The Reactive Training Manual has been available for over a year now. In that time, Reactive Training Systems (RTS) as a business has grown and changed a lot. A positive aspect of that growth is that more and more people are discovering RTS and seeking knowledge on the system. It is in this regard that I realized that there are many people who would like to know the basics of what this training system is all about, but in the midst of website updates, much of this information isn’t readily available. So I’d like to reintroduce RTS for everyone, especially those who don’t know what it’s all about.

Learning to listen

If you read much about training, you’ll find that there is a ton of information available on how to train if you’re a beginner powerlifter. And the highly advanced lifters know how to train for their body type and individual differences. But what if you’re an intermediate powerlifter? You grasp the basics and you’re trying to learn how to be a better, stronger, and more intelligent powerlifter. If you listen to guys talk, you’ll probably hear it suggested that you “listen to your body” in some capacity or another. As an intermediate lifter, how do you do that? If you train in conjunction with a good coach, you might learn it, but how many of us have that luxury?

Answering this question is where the Reactive Training System (RTS) started, but as I continue my education, I’ve learned that it’s even more important than I originally thought. The law of individual differences states that each person will respond somewhat differently to a training stimulus (or any stimulus for that matter). So what works for one person may not work for another person. Also, there are physiological differences from person to person, and it’s important that these be accounted for as well.

But how does any of that help the intermediate lifter? RTS is a system of tools designed specifically to help you learn how to listen to your body and make the best training choices as a result. Although the manual itself contains the tools to make a complete program, the tools aren’t limited to that. RTS tools are designed to be like the scope on a rifle. You can put the “scope” of RTS on any program you choose and it will help. At the same time, if you pair RTS with crappy training, you will still get crappy results. RTS was originally designed to enhance training, although there are plenty of programming tools covered in the manual. Some of those tools are described below.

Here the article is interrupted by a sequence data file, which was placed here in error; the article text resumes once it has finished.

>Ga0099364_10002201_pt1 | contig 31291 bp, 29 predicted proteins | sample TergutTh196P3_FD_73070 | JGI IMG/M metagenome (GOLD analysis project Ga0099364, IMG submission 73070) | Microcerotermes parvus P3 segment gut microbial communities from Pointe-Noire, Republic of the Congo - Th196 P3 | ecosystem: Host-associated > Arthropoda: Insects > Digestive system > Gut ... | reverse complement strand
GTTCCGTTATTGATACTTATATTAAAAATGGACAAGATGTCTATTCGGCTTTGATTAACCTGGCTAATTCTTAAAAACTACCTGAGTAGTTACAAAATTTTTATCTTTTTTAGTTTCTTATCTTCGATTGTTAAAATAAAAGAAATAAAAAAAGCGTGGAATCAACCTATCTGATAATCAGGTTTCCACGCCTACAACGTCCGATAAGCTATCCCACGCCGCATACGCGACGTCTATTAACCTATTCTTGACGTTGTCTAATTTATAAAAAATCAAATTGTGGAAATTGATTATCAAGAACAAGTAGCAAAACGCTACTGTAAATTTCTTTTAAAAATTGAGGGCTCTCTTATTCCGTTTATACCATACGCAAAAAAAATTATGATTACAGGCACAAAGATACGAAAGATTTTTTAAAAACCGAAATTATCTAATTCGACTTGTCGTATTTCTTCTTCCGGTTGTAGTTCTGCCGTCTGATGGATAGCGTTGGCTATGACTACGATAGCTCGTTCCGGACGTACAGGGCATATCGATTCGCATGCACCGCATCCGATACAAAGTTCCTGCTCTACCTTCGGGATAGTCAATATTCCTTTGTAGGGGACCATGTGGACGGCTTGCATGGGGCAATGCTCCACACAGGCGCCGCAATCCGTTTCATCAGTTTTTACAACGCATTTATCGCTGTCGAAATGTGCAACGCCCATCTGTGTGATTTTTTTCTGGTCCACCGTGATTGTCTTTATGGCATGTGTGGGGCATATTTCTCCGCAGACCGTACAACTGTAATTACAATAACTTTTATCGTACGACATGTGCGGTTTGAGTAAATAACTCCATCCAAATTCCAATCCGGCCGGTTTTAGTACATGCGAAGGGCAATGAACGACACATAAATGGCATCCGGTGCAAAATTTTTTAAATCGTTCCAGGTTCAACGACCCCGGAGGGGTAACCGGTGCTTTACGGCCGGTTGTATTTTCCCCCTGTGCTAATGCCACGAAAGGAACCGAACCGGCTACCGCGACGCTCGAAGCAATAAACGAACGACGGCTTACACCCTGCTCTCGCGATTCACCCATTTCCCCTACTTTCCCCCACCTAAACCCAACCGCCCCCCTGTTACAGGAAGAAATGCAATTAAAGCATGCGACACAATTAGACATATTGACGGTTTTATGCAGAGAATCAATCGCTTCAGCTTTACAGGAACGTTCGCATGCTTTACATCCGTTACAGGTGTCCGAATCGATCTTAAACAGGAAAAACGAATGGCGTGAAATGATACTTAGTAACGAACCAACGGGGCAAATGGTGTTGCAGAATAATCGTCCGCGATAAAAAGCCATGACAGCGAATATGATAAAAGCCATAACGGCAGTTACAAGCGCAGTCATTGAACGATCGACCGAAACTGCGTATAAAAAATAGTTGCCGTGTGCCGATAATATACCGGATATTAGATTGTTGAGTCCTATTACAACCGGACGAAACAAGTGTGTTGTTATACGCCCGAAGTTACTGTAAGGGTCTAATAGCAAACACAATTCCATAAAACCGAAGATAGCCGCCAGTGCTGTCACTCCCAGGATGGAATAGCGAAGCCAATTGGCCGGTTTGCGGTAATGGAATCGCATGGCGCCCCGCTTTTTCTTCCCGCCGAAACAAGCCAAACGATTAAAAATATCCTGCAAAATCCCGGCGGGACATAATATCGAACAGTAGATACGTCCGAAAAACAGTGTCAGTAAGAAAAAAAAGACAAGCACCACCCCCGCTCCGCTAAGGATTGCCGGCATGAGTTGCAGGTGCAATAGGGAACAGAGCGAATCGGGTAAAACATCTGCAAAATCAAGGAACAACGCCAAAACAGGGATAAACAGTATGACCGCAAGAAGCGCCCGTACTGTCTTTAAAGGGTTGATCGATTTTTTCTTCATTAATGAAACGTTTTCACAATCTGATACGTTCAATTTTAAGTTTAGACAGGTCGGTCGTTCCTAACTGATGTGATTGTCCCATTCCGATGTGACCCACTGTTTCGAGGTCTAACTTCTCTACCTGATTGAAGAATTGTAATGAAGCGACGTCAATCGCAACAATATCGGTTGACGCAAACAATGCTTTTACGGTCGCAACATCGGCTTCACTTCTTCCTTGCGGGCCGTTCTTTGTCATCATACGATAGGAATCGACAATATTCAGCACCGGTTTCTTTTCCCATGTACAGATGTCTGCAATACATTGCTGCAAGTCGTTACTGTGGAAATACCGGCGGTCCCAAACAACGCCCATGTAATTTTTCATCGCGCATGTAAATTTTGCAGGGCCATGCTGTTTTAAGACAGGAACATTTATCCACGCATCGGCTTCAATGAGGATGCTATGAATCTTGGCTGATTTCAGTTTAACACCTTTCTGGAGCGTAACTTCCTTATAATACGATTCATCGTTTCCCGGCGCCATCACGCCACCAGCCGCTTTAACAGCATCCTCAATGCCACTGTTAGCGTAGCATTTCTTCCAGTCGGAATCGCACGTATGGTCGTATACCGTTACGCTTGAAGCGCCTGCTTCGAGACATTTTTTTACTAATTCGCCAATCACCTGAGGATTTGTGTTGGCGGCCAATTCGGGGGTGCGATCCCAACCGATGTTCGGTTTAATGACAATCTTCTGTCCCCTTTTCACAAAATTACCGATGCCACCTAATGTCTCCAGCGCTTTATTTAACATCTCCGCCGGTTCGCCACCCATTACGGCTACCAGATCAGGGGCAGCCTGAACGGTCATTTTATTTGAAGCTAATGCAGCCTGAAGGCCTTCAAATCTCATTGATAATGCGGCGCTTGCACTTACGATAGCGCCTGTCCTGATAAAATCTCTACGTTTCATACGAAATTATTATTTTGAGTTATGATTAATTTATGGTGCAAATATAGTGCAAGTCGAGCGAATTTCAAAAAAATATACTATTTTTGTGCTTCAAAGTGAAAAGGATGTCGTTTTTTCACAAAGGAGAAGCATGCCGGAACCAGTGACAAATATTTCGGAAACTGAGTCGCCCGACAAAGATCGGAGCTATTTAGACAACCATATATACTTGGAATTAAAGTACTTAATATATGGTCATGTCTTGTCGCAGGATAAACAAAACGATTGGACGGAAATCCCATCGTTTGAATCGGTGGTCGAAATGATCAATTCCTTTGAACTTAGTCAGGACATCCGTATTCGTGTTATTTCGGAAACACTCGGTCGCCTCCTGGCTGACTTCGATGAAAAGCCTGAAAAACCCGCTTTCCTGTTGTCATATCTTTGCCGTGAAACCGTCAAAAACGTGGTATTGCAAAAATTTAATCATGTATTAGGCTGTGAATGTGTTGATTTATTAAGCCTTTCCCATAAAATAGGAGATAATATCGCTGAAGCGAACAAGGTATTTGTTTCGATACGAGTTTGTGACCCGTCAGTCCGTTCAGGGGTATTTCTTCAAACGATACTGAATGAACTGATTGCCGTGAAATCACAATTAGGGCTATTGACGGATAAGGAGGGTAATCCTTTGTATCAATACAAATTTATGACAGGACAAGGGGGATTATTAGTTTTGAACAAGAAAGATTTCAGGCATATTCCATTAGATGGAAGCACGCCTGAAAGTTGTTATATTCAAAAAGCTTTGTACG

Rate of perceived exertion

Rate of perceived exertion (RPE) is a nice term for “how hard did it feel?” It is a numerical scale ranging from 1–10 with a key part of the reading being the lifter’s assessment of how many reps he had left in the tank. For example, if I did a set of three, and when I rack the weight, I can honestly say, “Yeah, I could’ve done one more rep,” that is a nine RPE.

Custom template design

Building your own template is an important process. Let’s be honest, none of us are professional lifters who can lift weights for eight hours a day, seven days a week. So time management is an issue. There are a huge number of stock size templates that are available, but for many of us, those just don’t work all the time or they fail to take something into account. The answer to this would be to build your own template that is custom designed to fit your lifestyle and time management restrictions.

Some things to keep in mind when building your own template are as follows: When will I have access to certain equipment? How much time will this workout take? How do these exercises fit together with each other? How does this workout fit with the workouts around it? Answering these questions will keep your template design on track, and as long as you cover all your required work, it should be effective because it fits best with your life. I’m not saying it’s optimal, but maybe it’s optimal for you at this moment of your life due to other circumstances.

If you would like to learn more on template design, this is touched on in the book and covered in much more detail in the seminar DVD.

Fatigue percents

These really help customize a program by allowing the volume to fluctuate depending on your current state of readiness. If you are resistant to fatigue, you would use more volume to stimulate your system. If you were susceptible to fatigue, you will fatigue easily and thus require less volume.

Fatigue percents allow your volume to automatically adjust to what you need that day. The way this is measured is via a drop in your ability to display strength due to fatigue. It requires you to arrive at an “initial” or a set that displays your strength potential that day. This could be a set of either a nine or 10 RPE. The subsequent fatigue is measured via percentage. So if you work up to three reps with 300 lbs at a nine RPE and then continue working until 285 lbs for three reps is a nine RPE, you have acquired five percent fatigue. Low stress workouts are ones that generally leave you with three percent or less fatigue. Medium stress usually results in fatigue of five percent. High stress is associated with fatigue of seven percent or higher.

These are just a few of the basic tools of the reactive training system. As always, there is much more to learn including stress management, cycle planning, execution methods, and so on. However, hopefully this article provides you with an outline of what RTS is all about and at least allows you to start training according to your body’s needs.

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